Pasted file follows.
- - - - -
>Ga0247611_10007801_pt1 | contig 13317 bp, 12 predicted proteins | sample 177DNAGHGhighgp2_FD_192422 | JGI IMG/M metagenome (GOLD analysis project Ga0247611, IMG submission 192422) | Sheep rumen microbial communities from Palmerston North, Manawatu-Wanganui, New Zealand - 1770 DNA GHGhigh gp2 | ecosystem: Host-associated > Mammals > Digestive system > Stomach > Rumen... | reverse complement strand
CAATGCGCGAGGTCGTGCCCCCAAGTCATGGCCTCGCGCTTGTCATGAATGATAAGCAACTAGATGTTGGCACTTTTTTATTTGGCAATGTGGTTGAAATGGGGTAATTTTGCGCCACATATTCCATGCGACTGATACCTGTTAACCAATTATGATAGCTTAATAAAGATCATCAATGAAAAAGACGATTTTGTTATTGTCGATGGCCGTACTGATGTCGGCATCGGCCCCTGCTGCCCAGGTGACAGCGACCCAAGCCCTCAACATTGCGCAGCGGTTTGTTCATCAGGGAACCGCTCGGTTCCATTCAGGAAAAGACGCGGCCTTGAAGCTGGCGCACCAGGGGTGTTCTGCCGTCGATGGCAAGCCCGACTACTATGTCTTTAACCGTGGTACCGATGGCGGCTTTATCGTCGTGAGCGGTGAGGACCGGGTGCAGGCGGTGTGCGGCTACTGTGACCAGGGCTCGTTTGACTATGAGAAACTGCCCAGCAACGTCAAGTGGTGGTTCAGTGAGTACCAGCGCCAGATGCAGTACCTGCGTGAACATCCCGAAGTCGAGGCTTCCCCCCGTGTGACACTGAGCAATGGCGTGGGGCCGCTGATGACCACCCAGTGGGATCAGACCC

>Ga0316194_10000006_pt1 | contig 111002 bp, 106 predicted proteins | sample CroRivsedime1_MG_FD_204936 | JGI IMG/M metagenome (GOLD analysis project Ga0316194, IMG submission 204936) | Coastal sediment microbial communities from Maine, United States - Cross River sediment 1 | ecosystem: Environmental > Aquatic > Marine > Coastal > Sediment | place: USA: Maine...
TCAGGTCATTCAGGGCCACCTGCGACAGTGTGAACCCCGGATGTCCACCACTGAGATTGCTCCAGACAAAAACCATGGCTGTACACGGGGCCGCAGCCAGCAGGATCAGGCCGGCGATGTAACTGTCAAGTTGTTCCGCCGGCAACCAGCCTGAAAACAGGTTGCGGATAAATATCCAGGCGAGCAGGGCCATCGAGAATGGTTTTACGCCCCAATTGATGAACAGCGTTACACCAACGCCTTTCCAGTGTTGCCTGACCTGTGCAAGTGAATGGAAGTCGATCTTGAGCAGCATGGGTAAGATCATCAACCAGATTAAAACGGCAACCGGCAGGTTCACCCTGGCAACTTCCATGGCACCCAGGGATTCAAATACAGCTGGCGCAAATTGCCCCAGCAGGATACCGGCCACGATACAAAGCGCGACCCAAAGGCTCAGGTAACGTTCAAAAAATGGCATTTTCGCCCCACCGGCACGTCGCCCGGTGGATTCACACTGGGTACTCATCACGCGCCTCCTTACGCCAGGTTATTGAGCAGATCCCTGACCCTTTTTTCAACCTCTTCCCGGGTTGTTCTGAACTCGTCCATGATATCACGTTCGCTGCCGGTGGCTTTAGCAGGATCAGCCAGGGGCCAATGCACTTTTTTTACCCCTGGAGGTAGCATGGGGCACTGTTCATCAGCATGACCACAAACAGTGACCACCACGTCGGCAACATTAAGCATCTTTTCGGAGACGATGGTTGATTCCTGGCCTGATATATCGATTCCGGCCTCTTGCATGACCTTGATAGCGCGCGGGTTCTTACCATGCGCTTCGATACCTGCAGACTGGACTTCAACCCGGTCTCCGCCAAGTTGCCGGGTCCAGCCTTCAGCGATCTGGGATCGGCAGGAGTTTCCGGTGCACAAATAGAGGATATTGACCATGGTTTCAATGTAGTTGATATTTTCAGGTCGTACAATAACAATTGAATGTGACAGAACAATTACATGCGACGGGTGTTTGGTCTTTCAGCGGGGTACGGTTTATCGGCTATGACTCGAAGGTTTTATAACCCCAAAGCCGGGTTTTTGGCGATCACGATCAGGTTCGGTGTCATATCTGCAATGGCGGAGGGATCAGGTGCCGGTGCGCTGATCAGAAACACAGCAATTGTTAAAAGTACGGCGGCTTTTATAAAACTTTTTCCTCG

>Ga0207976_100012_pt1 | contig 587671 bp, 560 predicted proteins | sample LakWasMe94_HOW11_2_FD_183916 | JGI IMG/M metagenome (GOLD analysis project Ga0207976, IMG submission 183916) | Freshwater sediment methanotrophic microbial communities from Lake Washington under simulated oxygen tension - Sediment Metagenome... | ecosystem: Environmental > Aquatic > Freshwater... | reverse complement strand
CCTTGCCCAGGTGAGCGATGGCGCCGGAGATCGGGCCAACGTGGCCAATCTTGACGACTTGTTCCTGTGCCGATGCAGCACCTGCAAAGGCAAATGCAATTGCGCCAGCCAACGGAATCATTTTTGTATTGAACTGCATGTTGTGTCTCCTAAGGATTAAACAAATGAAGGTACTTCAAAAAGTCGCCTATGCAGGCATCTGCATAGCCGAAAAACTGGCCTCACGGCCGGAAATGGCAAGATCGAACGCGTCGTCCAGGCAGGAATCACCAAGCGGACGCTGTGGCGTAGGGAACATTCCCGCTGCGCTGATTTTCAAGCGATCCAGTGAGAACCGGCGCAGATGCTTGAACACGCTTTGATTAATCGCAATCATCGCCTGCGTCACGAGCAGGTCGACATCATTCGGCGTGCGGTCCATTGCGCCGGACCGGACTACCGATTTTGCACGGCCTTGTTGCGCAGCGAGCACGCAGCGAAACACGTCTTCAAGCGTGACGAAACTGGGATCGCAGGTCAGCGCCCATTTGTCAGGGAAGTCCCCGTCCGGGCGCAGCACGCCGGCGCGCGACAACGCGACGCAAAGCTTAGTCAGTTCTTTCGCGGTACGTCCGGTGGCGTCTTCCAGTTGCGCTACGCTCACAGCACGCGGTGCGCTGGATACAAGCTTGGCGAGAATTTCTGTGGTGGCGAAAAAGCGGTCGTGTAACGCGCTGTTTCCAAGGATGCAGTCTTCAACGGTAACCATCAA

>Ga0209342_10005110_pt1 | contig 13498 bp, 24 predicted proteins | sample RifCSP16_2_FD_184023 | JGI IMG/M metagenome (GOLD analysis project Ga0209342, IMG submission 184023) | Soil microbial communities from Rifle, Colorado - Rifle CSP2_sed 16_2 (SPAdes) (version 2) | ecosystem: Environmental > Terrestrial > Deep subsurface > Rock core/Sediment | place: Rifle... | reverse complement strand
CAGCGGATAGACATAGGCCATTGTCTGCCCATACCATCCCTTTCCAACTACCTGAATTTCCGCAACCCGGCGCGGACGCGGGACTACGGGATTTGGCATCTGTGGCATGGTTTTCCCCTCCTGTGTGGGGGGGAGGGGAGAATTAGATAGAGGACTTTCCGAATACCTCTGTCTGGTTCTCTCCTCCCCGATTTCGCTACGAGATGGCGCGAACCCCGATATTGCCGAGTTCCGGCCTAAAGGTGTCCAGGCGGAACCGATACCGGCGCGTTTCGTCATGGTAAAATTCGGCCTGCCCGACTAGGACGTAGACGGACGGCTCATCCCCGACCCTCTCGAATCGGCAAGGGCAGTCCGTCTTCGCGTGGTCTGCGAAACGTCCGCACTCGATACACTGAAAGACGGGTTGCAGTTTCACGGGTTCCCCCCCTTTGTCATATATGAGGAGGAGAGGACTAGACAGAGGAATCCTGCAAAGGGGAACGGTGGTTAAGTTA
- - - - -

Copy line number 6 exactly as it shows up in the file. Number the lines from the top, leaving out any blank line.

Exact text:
CCTTGCCCAGGTGAGCGATGGCGCCGGAGATCGGGCCAACGTGGCCAATCTTGACGACTTGTTCCTGTGCCGATGCAGCACCTGCAAAGGCAAATGCAATTGCGCCAGCCAACGGAATCATTTTTGTATTGAACTGCATGTTGTGTCTCCTAAGGATTAAACAAATGAAGGTACTTCAAAAAGTCGCCTATGCAGGCATCTGCATAGCCGAAAAACTGGCCTCACGGCCGGAAATGGCAAGATCGAACGCGTCGTCCAGGCAGGAATCACCAAGCGGACGCTGTGGCGTAGGGAACATTCCCGCTGCGCTGATTTTCAAGCGATCCAGTGAGAACCGGCGCAGATGCTTGAACACGCTTTGATTAATCGCAATCATCGCCTGCGTCACGAGCAGGTCGACATCATTCGGCGTGCGGTCCATTGCGCCGGACCGGACTACCGATTTTGCACGGCCTTGTTGCGCAGCGAGCACGCAGCGAAACACGTCTTCAAGCGTGACGAAACTGGGATCGCAGGTCAGCGCCCATTTGTCAGGGAAGTCCCCGTCCGGGCGCAGCACGCCGGCGCGCGACAACGCGACGCAAAGCTTAGTCAGTTCTTTCGCGGTACGTCCGGTGGCGTCTTCCAGTTGCGCTACGCTCACAGCACGCGGTGCGCTGGATACAAGCTTGGCGAGAATTTCTGTGGTGGCGAAAAAGCGGTCGTGTAACGCGCTGTTTCCAAGGATGCAGTCTTCAACGGTAACCATCAA